The 2CV used the wasted spark ignition system for both simplicity and reliability and had only speed-controlled ignition timing, no vacuum advance taking account of engine load.
Unlike other air-cooled cars (such as the Volkswagen Beetle and the Fiat 500) the 2CV's engine had (for simplicity and reliability) no thermostat valve fitted to its oil system to allow the oil to reach normal operating temperature quickly in cold weather. All the oil in the system passed through an oil cooler mounted behind the fan and received the full cooling effect regardless of the ambient temperature. This removes the risk of overheating from a jammed thermostat that can afflict water- and air-cooled engines and the engine can withstand many hours of running under heavy load at high engine speeds even in hot weather. To prevent the engine running cool in cold weather (and to improve the output of the cabin heater) all 2CVs were supplied with a grille blinds (canvas on early cars and a clip-on plastic item called a 'muff' in the owner's handbook, on later ones) which blocked around half the grille aperture to reduce the flow of cool air to the engine.
The engine's design concentrated on the reduction of moving parts. The cooling fan and dynamo were built integrally with the one-piece crankshaft, removing the need for drive belts. (Late models (shown in photo) used an alternator mounted high above the engine, to keep it dry, run with a drive belt). The crankshaft was a "built-up" design similar to that used in many motorcycle engines. In place of the split big ends and two-piece big-end bearings commonly used in car engines, the 2CV engine used connecting rods with one-piece big-ends and bearings, which were fitted to the crankpins before the crank was assembled. The crankpins were then hydraulically pressed into the webs after being chilled with liquid nitrogen to cause them to contract. The entire unit (crank, big-end bearings and connecting rods was then fitted to the engine. The camshaft drive gears incorporate a spring-loaded split gear, to reduce the effects of gear wear and backlash on valve timing and ignition timing. With the contact breaker in a housing on the end of the crankshaft there was no separate jackshaft to be affected by chain or gear wear and associated backlash.The use of gaskets, seen as another potential weak point for failure and leaks, was also kept to a minimum. The cylinder heads are mated to the cylinder barrels by a lapped joints with extremely fine tolerances as are the two halves of the crankcase and other surface-to-surface joints.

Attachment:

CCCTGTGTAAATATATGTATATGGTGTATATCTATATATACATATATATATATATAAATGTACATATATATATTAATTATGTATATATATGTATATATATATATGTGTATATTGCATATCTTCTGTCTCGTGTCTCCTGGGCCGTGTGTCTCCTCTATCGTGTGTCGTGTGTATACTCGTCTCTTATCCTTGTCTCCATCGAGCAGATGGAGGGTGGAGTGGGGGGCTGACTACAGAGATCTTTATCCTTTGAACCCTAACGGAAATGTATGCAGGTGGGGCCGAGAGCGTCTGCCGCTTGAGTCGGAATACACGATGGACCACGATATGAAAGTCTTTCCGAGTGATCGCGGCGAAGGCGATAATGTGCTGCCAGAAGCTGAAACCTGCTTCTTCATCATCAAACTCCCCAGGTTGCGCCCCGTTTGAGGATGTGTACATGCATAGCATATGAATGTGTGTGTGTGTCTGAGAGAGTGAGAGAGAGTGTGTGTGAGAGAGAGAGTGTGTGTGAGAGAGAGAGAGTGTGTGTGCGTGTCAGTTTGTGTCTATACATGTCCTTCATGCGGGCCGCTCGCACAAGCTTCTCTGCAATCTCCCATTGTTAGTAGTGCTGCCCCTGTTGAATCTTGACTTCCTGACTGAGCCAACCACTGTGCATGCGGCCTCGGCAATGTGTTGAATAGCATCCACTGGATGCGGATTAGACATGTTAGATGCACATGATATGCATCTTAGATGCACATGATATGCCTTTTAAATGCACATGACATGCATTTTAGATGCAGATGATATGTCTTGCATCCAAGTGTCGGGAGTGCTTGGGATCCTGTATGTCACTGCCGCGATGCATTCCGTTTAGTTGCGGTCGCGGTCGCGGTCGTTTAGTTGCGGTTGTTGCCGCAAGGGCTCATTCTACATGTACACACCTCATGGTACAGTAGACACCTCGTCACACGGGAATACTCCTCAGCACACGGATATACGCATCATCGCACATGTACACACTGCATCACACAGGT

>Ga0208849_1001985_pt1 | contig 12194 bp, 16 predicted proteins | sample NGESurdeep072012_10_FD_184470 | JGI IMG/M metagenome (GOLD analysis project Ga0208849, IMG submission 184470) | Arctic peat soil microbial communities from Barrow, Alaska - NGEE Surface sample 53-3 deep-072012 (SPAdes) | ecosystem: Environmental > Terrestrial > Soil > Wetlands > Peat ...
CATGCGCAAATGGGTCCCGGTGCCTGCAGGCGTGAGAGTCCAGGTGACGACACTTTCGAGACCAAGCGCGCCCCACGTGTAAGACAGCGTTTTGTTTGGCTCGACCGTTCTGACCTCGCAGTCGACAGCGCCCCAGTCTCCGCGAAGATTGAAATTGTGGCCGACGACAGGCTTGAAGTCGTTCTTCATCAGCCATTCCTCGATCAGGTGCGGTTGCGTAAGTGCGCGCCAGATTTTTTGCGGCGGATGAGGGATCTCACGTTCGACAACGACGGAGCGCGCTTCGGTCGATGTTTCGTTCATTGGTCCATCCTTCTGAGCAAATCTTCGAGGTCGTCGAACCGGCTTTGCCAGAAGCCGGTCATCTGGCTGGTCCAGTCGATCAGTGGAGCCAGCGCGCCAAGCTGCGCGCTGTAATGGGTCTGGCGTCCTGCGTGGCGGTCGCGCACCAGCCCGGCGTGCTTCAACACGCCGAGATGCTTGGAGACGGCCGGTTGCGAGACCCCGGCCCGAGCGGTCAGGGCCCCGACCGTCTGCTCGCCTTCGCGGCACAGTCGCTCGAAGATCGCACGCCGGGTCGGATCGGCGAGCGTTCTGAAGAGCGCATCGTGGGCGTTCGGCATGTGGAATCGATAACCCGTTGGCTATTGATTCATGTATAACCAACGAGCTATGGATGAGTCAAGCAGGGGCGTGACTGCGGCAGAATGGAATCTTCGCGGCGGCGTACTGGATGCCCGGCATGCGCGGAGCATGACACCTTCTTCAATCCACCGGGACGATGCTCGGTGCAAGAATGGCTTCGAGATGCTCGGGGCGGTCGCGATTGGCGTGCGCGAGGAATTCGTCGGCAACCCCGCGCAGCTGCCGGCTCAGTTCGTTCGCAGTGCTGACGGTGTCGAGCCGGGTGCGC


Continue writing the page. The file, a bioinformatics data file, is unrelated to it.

As well as the close tolerances between parts the engine's lack of gaskets was made possible by a unique crankcase ventilation system. On any 2-cylinder boxer engine such as the 2CV's, the volume of the crankcase reduces by the cubic capacity of the engine (375 to 602cc in the Citroen's case) when the pistons move together. This, combined with the inevitable small amount of 'leakage' of combustion gases past the pistons leads to a positive pressure in the crankcase which must be removed in the interests of engine efficiency and to prevent oil and gas leaks as the pressure tries to escape. The 2CV's engine has a combined engine 'breather' and oil filler assembly which contains a series of rubber reed valves. These allow positive pressure to escape the crankcase (to the engine air intake to be recirculated) but which close when the pressure in the crankcase drops as the pistons move apart. Because gases are expelled but not admitted this creates a slight vacuum in the crankcase so that any weak joint or failed seal causes air to be sucked in rather than allowing oil to leak out. Since the oil serves both as the engine's lubricant and forms a vital part of the cooling system this 'anti leak' system was especially important.